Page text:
Addiction Medicine Update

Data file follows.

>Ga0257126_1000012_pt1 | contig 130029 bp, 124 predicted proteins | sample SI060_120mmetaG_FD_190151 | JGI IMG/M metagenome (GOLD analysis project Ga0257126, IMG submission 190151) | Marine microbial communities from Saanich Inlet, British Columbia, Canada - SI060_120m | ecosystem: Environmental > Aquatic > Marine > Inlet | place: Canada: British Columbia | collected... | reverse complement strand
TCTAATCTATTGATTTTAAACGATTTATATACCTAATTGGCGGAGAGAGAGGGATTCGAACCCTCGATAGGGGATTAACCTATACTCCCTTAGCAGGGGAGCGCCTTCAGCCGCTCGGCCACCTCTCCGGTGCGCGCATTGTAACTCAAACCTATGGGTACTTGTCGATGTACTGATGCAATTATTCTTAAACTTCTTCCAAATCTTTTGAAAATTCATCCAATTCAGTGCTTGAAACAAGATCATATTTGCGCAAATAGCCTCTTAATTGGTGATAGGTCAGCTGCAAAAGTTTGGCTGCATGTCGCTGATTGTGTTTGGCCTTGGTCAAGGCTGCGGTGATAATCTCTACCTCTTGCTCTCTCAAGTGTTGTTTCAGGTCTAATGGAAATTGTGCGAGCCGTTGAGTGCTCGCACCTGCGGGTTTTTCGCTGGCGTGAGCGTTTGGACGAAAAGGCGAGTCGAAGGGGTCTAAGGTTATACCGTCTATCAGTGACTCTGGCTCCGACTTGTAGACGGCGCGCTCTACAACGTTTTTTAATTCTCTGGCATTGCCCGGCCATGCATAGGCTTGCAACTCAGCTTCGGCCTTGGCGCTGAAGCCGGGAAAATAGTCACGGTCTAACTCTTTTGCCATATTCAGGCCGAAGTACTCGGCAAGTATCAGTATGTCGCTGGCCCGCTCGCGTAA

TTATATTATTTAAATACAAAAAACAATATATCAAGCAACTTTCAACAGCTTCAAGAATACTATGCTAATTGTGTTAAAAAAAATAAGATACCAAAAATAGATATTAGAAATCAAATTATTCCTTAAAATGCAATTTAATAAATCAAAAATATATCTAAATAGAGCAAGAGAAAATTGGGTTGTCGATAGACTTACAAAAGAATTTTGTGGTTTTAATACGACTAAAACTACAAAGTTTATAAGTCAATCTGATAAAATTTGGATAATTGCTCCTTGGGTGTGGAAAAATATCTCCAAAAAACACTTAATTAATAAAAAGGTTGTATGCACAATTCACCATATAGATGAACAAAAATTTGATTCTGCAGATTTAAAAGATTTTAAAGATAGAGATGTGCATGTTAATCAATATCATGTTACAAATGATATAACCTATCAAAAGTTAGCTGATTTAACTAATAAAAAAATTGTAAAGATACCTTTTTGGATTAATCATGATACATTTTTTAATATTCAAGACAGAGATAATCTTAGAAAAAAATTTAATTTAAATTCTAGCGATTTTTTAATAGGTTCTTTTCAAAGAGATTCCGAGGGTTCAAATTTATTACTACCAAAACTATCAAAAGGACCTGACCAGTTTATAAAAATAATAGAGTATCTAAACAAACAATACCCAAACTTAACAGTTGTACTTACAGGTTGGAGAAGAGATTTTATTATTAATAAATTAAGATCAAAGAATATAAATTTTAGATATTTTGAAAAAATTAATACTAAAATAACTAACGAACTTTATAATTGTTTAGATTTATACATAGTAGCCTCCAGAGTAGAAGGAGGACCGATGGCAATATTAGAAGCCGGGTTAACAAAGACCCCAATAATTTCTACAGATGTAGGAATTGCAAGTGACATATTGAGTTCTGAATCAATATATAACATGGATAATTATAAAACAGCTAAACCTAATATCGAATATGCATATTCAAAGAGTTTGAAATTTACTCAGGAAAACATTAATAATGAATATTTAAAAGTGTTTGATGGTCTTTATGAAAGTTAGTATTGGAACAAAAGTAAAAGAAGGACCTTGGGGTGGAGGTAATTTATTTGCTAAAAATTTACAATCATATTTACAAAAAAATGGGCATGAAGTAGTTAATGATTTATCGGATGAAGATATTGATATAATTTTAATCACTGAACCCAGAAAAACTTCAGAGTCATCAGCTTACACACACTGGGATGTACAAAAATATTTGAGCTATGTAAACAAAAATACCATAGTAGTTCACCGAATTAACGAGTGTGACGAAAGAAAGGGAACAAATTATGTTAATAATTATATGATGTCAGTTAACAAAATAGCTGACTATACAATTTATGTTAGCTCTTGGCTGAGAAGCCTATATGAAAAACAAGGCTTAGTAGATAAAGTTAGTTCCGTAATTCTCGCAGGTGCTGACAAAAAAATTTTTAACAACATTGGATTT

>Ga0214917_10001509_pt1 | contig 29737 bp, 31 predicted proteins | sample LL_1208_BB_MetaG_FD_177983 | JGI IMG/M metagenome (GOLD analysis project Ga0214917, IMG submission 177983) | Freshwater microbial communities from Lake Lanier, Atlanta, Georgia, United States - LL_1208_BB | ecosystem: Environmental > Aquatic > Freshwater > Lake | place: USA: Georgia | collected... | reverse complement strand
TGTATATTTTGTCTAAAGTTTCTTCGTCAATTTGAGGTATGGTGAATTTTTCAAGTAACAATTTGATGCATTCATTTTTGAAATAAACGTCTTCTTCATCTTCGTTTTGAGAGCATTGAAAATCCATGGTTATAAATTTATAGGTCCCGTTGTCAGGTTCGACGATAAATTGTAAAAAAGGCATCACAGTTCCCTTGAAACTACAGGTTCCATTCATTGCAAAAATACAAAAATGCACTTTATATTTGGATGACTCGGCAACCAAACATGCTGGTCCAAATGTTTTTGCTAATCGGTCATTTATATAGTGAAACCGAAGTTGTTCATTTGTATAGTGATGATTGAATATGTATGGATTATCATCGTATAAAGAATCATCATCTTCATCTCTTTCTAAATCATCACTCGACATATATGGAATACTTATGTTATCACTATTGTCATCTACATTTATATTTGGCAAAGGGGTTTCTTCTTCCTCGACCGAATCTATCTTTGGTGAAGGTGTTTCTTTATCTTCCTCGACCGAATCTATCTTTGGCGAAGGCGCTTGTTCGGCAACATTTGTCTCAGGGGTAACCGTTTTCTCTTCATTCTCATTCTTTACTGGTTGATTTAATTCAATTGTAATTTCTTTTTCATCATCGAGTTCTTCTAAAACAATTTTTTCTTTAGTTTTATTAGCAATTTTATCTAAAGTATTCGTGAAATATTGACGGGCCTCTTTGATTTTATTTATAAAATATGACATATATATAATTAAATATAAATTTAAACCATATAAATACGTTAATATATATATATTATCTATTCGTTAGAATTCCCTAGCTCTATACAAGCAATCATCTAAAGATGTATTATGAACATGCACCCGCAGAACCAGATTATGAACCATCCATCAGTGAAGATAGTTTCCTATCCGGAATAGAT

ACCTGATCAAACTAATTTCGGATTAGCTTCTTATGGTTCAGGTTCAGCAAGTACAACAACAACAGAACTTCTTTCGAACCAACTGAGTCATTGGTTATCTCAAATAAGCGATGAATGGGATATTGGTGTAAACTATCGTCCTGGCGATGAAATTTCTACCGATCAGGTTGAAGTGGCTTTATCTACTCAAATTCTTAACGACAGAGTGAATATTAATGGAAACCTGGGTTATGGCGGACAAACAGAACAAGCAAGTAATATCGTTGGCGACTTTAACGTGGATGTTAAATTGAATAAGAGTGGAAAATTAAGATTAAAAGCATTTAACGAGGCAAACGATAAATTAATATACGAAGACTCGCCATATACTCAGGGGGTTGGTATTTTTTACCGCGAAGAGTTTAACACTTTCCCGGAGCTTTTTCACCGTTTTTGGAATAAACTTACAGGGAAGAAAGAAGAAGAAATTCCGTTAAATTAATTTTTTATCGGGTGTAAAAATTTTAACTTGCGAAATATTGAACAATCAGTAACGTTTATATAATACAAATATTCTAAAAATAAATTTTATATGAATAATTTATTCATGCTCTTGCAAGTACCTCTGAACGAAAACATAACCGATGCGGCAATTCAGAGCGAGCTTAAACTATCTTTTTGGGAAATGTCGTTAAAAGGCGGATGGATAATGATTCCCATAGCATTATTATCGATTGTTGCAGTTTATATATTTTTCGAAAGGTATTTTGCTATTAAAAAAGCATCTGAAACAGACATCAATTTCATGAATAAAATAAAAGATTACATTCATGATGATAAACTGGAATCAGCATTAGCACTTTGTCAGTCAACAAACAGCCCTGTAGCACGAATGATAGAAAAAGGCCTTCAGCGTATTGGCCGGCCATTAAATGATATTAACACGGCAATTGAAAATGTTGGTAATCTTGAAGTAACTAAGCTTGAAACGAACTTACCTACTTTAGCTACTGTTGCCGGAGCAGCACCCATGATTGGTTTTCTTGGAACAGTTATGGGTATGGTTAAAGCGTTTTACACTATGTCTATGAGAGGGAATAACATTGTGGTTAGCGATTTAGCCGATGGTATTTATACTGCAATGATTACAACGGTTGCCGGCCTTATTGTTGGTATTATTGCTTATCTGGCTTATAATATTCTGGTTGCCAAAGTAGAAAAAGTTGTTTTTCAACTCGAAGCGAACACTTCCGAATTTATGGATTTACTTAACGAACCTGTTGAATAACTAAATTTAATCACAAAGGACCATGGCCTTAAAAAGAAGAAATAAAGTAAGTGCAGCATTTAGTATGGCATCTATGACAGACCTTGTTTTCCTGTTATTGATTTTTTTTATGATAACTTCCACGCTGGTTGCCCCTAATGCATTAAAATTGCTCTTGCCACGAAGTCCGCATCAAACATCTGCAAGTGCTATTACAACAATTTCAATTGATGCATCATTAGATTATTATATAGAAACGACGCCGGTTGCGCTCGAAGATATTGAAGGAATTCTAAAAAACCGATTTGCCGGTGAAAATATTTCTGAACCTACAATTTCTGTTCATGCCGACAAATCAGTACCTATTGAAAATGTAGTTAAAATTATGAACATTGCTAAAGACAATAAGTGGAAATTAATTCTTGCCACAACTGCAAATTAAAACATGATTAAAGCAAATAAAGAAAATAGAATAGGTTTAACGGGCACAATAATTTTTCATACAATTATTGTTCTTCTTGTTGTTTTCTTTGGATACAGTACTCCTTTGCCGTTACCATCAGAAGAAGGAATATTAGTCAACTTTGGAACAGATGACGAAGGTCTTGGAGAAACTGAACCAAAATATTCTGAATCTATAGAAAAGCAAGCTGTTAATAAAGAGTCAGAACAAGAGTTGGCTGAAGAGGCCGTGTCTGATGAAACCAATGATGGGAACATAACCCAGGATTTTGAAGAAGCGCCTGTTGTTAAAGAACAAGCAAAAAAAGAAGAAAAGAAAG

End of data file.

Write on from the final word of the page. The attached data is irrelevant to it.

Healthcare providers are charged with helping individuals who come to them with physical, emotional, and behavioral problems. As they prepare to help, providers usually follow a routine—they get to know the person and their problem(s), examine the person, and, frequently, obtain additional information such as blood tests or x-rays. Prior to recommending specific treatment, providers “make a diagnosis,” which then guides providers and patients to treatment options relevant to the problem at hand. Diagnoses are commonly expressed in terms of the manifestations of a problem (hives, for example) or the cause of a problem (for example, penicillin allergy). Clinicians sometimes make diagnoses quickly and confidently or, at other times, slowly and tentatively. They may entertain several candidate diagnoses, “the differential diagnosis,” before settling on a provisional, or working, diagnosis. A biology professor periodically reminded his students, “Variation is the law of life!” Clinicians can testify to this. No two......
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